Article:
18. Lindsay, M.R, (2001). "Cell compartmentalisation in planctomycetes: novel types of structural organisation for the bacterial cell.". Archives of Microbiology 175 [6] (6): 413–429. doi:10.1007/s002030100280.  https://dx.doi.org/10.1007%2Fs002030100280
  19. van Niftrick, Laura A. (2004). "The anammoxosome: an intracytoplasmic compartment in anammox bacteria". FEMS Microbiology Letters 233 (1): 7–13. doi:10.1016/j.femsle.2004.01.044. PMID 15098544.  https://dx.doi.org/10.1016%2Fj.femsle.2004.01.044
  20. Sinninghe, Damste (2002). "Linearly concatenated cyclobutane lipids form a dense bacterial membrane". Nature 419 (6908): 708–712. doi:10.1038/nature01128. PMID 12384695. Bibcode: 2002Natur.419..708S.  https://dx.doi.org/10.1038%2Fnature01128
  21. Speth, Daan R.; Russ, Lina; Kartal, Boran; op den Camp, Huub J. M.; Dutilh, Bas E.; Jetten, Mike S. M. (2015-01-08). "Draft Genome Sequence of Anammox Bacterium "Candidatus Scalindua brodae," Obtained Using Differential Coverage Binning of Sequencing Data from Two Reactor Enrichments". Genome Announcements 3 (1): e01415–14. doi:10.1128/genomeA.01415-14. ISSN 2169-8287. PMID 25573945.  http://www.pubmedcentral.nih.gov/articlerender.fcgi?tool=pmcentrez&artid=4290996
  22. Schmid, Markus C.; Risgaard-Petersen, Nils; Van De Vossenberg, Jack; Kuypers, Marcel M. M.; Lavik, Gaute; Petersen, Jan; Hulth, Stefan; Thamdrup, Bo et al. (2007-06-01). "Anaerobic ammonium-oxidizing bacteria in marine environments: widespread occurrence but low diversity" (in en). Environmental Microbiology 9 (6): 1476–1484. doi:10.1111/j.1462-2920.2007.01266.x. ISSN 1462-2920. PMID 17504485.  https://dx.doi.org/10.1111%2Fj.1462-2920.2007.01266.x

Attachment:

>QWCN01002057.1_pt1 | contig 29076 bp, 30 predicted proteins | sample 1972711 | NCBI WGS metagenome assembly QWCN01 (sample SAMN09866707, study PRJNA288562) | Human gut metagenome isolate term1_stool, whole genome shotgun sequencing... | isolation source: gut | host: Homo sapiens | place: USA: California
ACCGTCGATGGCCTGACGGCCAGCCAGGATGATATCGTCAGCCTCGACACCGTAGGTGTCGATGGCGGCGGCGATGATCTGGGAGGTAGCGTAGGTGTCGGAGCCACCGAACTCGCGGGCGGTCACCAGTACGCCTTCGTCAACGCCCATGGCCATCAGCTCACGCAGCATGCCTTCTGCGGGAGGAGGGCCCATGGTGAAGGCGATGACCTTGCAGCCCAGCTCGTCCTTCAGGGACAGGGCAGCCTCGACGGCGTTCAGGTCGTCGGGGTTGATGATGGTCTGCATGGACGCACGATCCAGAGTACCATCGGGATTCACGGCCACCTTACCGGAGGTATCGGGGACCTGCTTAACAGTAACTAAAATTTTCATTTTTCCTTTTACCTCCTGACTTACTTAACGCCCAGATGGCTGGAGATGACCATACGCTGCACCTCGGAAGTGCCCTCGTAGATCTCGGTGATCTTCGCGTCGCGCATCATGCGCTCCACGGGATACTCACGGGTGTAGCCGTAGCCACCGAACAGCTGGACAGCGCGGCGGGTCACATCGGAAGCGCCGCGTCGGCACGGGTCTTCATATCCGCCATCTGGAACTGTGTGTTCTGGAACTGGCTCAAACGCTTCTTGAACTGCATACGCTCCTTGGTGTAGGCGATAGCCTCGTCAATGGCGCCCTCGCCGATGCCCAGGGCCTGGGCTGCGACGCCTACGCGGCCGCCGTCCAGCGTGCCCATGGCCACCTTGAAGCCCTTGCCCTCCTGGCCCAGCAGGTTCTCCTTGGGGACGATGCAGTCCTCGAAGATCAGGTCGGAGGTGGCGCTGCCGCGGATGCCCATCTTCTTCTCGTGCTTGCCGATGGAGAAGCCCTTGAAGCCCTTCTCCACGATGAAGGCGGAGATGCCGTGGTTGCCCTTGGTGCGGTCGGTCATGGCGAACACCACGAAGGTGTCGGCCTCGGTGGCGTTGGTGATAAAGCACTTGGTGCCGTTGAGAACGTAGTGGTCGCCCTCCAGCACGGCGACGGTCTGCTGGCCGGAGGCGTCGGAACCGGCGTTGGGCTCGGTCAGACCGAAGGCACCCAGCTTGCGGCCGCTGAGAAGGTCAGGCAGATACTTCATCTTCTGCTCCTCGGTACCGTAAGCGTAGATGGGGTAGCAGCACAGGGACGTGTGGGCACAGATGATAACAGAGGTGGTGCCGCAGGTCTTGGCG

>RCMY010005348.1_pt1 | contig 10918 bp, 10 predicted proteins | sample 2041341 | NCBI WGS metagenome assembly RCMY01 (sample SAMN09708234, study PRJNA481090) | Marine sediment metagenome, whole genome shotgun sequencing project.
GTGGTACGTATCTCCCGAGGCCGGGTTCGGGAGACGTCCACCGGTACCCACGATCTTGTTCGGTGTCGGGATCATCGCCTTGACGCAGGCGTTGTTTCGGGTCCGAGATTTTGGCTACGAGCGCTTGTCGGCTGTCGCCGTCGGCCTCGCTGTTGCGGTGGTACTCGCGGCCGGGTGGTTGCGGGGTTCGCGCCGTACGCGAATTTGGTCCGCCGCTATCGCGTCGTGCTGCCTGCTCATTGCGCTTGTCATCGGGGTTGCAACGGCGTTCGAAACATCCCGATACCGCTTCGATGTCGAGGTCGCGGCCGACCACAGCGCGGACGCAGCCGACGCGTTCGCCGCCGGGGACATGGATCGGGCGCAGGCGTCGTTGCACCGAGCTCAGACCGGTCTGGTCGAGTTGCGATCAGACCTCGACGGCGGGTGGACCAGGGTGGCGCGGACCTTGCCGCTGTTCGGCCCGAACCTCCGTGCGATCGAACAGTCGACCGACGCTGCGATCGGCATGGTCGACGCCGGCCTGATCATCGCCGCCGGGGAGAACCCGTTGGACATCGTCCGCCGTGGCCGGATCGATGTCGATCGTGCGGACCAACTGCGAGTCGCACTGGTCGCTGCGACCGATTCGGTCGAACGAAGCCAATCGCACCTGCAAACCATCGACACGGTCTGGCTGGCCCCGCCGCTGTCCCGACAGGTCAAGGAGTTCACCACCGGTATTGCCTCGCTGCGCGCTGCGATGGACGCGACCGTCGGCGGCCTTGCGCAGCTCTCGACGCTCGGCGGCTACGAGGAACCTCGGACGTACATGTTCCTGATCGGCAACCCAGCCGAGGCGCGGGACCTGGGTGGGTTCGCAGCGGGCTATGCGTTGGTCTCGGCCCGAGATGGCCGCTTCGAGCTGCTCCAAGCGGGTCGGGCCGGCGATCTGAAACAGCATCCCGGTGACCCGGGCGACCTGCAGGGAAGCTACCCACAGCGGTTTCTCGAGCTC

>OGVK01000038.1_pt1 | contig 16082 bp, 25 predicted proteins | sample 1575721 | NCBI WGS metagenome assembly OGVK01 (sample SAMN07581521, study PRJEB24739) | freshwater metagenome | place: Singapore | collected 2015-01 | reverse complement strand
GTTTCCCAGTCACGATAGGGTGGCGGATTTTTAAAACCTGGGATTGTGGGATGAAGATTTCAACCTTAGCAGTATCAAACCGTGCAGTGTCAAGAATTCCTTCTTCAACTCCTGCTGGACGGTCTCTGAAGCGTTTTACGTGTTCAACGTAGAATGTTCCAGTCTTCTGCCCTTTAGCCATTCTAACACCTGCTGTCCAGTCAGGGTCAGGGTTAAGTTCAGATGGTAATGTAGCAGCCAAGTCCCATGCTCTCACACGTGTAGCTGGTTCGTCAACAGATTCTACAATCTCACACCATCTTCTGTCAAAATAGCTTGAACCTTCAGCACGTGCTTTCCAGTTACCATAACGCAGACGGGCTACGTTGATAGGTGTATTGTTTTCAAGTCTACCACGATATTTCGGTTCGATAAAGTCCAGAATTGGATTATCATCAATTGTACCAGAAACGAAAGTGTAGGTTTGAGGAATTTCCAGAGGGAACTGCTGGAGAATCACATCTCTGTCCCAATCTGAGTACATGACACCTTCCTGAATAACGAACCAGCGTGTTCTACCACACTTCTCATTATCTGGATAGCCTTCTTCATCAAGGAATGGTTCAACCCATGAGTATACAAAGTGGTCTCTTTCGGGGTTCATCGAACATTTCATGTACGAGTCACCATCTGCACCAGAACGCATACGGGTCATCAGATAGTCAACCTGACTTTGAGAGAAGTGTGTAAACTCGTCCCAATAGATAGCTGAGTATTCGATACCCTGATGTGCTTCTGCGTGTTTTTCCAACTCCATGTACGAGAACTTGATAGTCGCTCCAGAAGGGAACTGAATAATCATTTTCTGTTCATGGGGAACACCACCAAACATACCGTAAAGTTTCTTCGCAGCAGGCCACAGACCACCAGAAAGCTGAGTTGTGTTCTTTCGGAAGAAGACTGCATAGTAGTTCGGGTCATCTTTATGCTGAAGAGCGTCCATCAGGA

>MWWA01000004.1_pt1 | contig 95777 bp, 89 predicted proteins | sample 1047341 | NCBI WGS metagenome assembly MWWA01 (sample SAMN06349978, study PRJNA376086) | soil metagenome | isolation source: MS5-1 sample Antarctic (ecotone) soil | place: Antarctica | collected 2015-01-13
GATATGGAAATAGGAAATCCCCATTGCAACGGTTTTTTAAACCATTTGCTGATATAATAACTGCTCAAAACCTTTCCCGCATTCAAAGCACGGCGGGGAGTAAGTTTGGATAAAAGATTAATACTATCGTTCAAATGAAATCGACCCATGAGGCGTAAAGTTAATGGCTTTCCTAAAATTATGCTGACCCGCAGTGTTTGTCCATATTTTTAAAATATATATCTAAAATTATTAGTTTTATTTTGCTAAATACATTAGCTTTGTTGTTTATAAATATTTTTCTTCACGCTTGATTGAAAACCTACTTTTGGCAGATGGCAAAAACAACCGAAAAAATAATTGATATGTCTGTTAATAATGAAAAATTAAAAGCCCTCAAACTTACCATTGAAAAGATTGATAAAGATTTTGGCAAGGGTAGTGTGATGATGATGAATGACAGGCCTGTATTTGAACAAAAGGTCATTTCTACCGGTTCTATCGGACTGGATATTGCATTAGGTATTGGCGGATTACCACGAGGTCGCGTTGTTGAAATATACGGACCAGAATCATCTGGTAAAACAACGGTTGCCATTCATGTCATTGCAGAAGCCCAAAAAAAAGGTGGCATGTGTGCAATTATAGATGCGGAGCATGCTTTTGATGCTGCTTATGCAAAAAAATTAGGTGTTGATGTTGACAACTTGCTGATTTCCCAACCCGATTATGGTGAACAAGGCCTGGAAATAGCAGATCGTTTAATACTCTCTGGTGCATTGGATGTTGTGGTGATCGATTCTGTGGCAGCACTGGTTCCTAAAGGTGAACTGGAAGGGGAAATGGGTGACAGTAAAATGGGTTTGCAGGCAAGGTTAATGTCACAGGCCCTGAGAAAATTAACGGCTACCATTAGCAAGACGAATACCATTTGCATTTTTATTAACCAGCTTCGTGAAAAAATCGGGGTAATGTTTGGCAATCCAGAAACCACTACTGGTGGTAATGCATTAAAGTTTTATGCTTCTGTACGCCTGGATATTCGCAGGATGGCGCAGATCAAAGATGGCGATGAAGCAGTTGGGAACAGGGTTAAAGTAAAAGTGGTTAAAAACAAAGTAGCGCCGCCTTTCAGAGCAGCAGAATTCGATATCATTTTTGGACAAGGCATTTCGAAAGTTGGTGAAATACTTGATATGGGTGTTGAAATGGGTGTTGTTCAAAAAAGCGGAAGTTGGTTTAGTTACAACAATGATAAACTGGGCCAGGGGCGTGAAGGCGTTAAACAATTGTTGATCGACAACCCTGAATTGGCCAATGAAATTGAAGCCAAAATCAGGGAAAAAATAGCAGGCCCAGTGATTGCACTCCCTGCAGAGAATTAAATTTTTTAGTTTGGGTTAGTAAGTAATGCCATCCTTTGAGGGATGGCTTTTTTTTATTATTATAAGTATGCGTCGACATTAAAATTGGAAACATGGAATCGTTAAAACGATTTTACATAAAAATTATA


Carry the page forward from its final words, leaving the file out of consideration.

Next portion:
23. Awata, Takanori; Oshiki, Mamoru; Kindaichi, Tomonori; Ozaki, Noriatsu; Ohashi, Akiyoshi; Okabe, Satoshi (2013-07-01). "Physiological Characterization of an Anaerobic Ammonium-Oxidizing Bacterium Belonging to the "Candidatus Scalindua" Group" (in en). Applied and Environmental Microbiology 79 (13): 4145–4148. doi:10.1128/AEM.00056-13. ISSN 0099-2240. PMID 23584767. PMC 3697556. http://aem.asm.org/content/79/13/4145. 
  24. Shao, Sudong; Luan, Xiwu; Dang, Hongyue; Zhou, Haixia; Zhao, Yakun; Liu, Haitao; Zhang, Yunbo; Dai, Lingqing et al. (2014-02-01). "Deep-sea methane seep sediments in the Okhotsk Sea sustain diverse and abundant anammox bacteria" (in en). FEMS Microbiology Ecology 87 (2): 503–516. doi:10.1111/1574-6941.12241. ISSN 0168-6496. PMID 24164560.  https://dx.doi.org/10.1111%2F1574-6941.12241
  25. Zheng, Yanling; Hou, Lijun; Liu, Min; Yin, Guoyu; Gao, Juan; Jiang, Xiaofen; Lin, Xianbiao; Li, Xiaofei et al. (2016-09-01). "Community composition and activity of anaerobic ammonium oxidation bacteria in the rhizosphere of salt-marsh grass Spartina alterniflora" (in en). Applied Microbiology and Biotechnology 100 (18): 8203–8212. doi:10.1007/s00253-016-7625-2. ISSN 0175-7598. PMID 27225476.  https://dx.doi.org/10.1007%2Fs00253-016-7625-2
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  27. Jetten, Mike (2004). "Biodiversity and application of anaerobic ammonium-oxidizing bacteria". European Symposium on Environmental Biotechnology: 21–26.